Stephen King's Dark Tower septology, or whatever, holds a singular place in my reading history. As a series, it has spanned 20 years of my life, from the time I read the first book in about 1988. So, it was with equal parts relief as well as sadness that ~4,750 pages later I finally finished it.
Book 3, the Wastelands, I read while at art school. #4 I read upon returning home from my honeymoon 10 years ago. At the rate the books were appearing, I stopped until he was finished lest I completely lose the plot, being so spaced out. Once he'd finally done so, I decided to re-read the first 4 books. Sitting at the San Jose Airport in 2005, weeks before leaving my hometown for all the other places we've been, I began reading The Gunslinger again. I talked a little about this years back, when I was still at the start of my re-reading.
I re-read #4 while in Spain. The thick trade paperback went with me on the bus the day we moved back to the states. Due to our space requirements, I tore off the first 300 pages or so I'd completed and left them in the bus, taking the rest with me. Luggage space was at a premium! Books 6 & 7 I read almost entirely while taking public transportation since May.
I have mixed feelings about the series. It was entertaining, at times fantastic. But starting in book 3 or so I really got the feeling that the book was coming out of King in a sort of stream-of-consciousness, benefiting from his years of honing his craft but not so much from structuring. Does he normally write this way? I don't think so, though I've only read two of his other books. I know that back in college, when I wrote more, I wrote that way. Stuff just sorta came out, and I rarely went back to organize it. At times, the language was sophomoric, the intended weight and seriousness of the dialects and High Speech shoehorned in such a way as to make them trite devices--King did not even take a running leap at being a fraction the linguist that Tolkien was. Yet, the story, perhaps because of its right-brained flow, was always throwing you curves, and the characters were genuinely interesting.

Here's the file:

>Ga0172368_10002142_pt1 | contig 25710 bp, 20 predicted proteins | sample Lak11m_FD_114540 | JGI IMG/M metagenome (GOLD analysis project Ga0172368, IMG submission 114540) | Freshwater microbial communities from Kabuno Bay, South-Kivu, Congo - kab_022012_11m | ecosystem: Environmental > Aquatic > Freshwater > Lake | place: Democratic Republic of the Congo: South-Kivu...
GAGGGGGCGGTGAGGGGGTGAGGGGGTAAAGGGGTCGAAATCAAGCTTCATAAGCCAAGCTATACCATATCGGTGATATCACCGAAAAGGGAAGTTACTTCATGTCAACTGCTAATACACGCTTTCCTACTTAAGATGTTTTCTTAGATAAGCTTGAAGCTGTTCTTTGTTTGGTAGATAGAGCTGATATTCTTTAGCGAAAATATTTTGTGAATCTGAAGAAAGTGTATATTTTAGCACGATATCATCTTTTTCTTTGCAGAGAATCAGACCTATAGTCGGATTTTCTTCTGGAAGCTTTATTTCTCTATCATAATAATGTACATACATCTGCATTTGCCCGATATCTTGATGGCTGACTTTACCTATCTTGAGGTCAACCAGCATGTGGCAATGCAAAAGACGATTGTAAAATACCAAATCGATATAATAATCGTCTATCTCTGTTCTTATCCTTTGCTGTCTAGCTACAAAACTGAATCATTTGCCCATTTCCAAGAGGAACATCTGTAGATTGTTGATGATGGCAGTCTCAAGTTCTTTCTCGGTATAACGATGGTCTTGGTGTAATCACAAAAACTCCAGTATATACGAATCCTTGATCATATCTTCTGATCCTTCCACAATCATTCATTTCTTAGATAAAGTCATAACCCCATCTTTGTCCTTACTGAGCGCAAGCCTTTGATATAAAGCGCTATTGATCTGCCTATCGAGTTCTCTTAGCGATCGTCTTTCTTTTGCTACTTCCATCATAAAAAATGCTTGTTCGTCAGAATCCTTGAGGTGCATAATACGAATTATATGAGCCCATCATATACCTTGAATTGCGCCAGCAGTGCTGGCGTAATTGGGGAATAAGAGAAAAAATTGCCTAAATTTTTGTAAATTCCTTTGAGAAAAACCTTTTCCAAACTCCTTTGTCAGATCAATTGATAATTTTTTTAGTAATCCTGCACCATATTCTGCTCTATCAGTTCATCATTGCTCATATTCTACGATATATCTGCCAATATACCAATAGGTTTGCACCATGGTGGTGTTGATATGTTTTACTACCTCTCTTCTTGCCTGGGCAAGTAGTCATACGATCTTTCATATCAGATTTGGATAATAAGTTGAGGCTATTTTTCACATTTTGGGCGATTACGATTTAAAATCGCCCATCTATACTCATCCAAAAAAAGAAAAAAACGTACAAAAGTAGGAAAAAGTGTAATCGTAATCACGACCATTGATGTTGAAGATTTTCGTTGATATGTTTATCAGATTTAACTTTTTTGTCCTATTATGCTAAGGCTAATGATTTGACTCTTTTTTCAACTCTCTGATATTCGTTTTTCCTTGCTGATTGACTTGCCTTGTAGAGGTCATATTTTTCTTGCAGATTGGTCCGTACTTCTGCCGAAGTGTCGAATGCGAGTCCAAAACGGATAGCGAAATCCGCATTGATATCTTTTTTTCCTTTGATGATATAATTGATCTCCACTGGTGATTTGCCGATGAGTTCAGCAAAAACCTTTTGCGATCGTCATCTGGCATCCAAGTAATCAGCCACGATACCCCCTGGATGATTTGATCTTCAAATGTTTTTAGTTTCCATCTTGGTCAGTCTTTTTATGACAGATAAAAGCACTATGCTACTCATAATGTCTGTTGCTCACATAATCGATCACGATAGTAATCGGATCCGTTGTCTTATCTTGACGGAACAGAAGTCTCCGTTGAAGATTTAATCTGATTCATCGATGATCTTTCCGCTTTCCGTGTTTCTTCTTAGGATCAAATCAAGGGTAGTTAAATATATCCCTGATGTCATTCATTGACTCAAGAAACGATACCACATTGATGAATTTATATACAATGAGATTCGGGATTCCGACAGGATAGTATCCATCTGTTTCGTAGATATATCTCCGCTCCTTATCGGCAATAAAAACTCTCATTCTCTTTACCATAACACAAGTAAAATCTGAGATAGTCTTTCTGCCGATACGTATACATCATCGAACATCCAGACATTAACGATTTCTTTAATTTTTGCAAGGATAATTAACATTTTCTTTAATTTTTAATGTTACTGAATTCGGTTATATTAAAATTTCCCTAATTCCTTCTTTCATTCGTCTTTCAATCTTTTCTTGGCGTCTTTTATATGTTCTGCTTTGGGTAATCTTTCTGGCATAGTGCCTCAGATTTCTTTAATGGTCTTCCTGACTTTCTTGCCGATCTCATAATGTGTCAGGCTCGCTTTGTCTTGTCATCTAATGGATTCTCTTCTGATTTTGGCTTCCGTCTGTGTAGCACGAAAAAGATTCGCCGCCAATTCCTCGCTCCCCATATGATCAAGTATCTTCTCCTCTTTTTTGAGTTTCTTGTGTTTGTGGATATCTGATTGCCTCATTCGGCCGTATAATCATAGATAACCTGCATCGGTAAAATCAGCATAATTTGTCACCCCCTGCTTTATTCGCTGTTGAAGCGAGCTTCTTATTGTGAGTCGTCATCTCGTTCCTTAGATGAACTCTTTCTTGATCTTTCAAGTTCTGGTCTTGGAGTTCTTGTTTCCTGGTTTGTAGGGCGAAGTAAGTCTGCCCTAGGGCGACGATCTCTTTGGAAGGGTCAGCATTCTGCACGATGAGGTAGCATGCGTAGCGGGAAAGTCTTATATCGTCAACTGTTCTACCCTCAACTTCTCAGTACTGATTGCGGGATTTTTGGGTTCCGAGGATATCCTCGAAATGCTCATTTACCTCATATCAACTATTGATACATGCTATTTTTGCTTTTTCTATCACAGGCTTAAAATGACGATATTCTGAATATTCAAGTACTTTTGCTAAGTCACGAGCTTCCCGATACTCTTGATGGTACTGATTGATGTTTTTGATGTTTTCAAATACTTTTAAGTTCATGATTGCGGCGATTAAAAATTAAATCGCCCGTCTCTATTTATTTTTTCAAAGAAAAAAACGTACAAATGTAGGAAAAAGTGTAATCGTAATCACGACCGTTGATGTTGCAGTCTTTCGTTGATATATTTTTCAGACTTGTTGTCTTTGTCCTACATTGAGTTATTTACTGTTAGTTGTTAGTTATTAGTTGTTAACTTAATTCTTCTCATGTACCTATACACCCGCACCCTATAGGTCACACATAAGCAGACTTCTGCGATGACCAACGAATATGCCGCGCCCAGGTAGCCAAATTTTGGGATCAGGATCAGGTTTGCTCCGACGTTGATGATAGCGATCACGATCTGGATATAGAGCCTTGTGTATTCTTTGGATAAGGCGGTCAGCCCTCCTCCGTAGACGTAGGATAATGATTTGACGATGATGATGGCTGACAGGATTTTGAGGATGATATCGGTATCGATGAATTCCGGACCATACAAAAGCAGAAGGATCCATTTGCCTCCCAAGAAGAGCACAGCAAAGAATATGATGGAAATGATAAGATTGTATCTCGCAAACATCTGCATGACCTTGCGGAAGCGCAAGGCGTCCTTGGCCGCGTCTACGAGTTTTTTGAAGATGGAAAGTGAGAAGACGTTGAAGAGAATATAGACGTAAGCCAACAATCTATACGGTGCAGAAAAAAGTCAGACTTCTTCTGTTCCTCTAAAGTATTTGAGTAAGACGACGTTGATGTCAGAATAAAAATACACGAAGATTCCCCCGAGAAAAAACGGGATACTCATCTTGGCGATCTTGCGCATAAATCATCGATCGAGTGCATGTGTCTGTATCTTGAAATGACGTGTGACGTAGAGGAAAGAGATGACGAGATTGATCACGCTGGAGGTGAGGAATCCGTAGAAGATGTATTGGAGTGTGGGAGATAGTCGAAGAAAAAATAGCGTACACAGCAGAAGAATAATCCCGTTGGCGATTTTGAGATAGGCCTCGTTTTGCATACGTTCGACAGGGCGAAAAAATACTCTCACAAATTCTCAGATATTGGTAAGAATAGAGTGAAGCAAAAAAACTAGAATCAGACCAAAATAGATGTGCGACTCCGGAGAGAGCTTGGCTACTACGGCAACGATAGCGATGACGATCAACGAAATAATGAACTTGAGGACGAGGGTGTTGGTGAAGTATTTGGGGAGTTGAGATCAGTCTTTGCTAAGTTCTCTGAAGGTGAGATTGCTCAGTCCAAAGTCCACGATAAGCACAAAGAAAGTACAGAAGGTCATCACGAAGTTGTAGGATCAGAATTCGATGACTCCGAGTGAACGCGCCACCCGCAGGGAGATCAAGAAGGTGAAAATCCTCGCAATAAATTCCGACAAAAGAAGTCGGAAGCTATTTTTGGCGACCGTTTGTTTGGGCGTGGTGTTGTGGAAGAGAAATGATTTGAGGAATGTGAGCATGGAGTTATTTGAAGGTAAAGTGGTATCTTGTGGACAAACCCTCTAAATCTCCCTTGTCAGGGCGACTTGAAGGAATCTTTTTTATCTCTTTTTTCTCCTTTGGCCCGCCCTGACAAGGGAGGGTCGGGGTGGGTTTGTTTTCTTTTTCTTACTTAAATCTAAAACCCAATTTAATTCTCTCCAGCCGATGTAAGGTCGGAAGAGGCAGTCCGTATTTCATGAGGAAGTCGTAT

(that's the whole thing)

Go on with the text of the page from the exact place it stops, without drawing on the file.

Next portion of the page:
I read most of the books in their trade paperback editions to benefit from the illustrations. In truth, I liked the Whelan and Hale illustrations (books 1,2 and 7), and disliked the rest to varying degrees.
One surprise for me was that I reached the end and found it had not been spoiled, despite knowing others who'd read it. That was nice. I'll agree with King's estimation--it ended the way it really had to, though I hoped for something different until I got to it. By the way, though I'm not reading the Harry Potter books (nor do I intend to), I must say that I still don't know who if anyone dies in the last book as people wondered before its release. So, good job you Potter fans.
Now what? I'd like to take a break from fiction for awhile, although it would be nice to read a good old-fashioned standalone novel. In fantasy / science-fiction, it is almost impossible to find a standalone novel these days--series bloat is endemic. And if you do, it's like 3,000 pages long, the length of a series. I think I might have more luck with sci-fi in this regard. Honestly, series-bloat has kept me from reading quite a lot over the years. I wonder how much this has factored into the shrinking book publishing market, at least on the F/SF side.
If anyone knows of something good that fits the bill, do let me know.